Waking your child up at the same time helps to set the awake window, so if you’re not already I strongly suggest you start to wake them every morning at 7am. You then work out the window from that morning wake, so if it’s 2.5 hours the next nap will be asleep by 9.30am for example.

I would advise waking them like this from as early as 3 months old to help get their awake windows settled for the entire day and have bedtime nice and early before 7pm.

The length of the nap is also important so if you let them sleep for hours in the morning they aren’t going to be tired for the next nap for a long time and you want to get most of their sleep in before 3pm or bedtime will end up being too late.

This is why I always recommend you wake your baby from the morning nap so that this is a short nap of 30-40 minutes so they can have a longer lunch nap of about 2 hours which will stay until they are 3 years of age.


So before the end of each awake window you want to try and have a little wind down to get baby ready for sleep. For the shorter naps you can have on the go but certainly once they hit about 5/6 months old you’ll want to make sure before the last 30 minutes of the window you’re starting to get baby into the sleep bag and getting the room nice and dark for all sleeps.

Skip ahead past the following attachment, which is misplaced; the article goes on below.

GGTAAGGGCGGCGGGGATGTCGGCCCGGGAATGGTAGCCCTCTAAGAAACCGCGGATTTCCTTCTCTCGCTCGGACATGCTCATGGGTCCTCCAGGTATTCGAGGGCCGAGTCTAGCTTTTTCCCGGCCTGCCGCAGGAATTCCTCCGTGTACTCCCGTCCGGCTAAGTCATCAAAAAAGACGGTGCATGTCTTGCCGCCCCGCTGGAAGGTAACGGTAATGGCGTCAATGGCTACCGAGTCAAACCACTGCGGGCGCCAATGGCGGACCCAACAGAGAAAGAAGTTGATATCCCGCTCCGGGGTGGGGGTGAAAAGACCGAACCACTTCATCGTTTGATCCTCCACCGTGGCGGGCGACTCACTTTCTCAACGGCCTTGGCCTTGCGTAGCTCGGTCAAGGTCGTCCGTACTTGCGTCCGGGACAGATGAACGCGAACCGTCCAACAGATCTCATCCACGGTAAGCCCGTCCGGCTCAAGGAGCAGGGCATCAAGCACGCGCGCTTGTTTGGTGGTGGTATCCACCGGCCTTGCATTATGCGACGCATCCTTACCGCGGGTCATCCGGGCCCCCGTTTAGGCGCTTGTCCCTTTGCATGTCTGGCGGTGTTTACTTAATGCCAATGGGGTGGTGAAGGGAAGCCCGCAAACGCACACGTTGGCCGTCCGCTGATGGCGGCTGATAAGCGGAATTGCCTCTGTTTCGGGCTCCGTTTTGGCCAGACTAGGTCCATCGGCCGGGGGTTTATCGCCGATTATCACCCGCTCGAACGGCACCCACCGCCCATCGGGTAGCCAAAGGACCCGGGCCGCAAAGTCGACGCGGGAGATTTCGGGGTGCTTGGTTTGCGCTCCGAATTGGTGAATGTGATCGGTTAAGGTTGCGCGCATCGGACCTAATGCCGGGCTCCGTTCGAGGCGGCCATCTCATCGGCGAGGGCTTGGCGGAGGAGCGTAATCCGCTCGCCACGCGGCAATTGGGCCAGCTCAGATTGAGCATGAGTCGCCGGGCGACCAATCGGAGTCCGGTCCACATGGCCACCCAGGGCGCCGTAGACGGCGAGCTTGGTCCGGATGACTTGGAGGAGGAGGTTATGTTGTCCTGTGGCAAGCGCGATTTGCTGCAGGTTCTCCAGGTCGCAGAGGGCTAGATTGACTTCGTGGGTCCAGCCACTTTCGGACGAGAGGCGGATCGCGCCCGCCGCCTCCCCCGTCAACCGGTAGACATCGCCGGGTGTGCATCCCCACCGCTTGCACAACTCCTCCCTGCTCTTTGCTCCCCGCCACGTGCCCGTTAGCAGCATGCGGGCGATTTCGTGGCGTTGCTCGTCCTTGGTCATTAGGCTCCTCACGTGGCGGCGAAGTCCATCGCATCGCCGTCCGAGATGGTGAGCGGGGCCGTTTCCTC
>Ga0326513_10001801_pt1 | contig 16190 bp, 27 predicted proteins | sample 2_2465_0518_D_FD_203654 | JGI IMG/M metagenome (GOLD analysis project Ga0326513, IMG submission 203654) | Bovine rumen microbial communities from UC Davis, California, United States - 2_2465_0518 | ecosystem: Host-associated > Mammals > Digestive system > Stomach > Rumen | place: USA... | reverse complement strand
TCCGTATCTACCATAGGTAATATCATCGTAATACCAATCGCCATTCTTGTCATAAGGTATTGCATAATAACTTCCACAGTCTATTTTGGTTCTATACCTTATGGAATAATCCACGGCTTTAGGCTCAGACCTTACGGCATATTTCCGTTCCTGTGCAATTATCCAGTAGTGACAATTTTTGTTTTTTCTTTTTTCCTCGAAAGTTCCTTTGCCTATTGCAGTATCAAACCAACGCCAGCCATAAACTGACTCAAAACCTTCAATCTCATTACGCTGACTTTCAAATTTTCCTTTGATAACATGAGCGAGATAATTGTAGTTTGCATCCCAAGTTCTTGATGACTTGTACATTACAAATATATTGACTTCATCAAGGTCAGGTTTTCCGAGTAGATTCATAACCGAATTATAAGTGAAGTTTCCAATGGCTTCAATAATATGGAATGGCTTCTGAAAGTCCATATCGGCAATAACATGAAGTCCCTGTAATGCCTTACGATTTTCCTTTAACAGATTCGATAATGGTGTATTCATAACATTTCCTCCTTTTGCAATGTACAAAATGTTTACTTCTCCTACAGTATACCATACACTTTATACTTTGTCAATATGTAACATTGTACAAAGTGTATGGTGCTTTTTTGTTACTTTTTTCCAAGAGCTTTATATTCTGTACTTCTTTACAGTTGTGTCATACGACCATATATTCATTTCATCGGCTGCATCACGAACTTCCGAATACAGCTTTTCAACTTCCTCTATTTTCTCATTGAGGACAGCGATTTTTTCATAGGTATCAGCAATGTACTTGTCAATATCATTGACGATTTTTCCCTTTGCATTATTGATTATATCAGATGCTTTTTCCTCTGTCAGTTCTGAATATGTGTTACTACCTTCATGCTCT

So instead of winging it and just waiting to see when your child seems tired, find out what their awake windows are. Put them down to sleep within that time period and you’ll find your little one settles quicker and sleeps for longer – who doesn’t want that?

This alone can be an absolute game changer for some parents, it can mean the difference between a baby that cat naps and one that sleeps for longer chunks in the day. It means you’ll have a baby that isn’t grumpy all day, cries when they wake from naps and screams in the evening.

It will give you predictability to your day knowing how many naps they need and when they need them and will give them an age appropriate bedtime that will help with night sleep.

It also means you won’t be wondering if your child is hungry, going through a leap or teething because you’ll know its sleep time.


If you found this useful, share it with another mum who needs this advice to help their baby to sleep better. To book a call with Karen and explore her packages click here

Loads more advice and tips on Karen's Facebook page here and if Instagram is more your thing, you'll find me here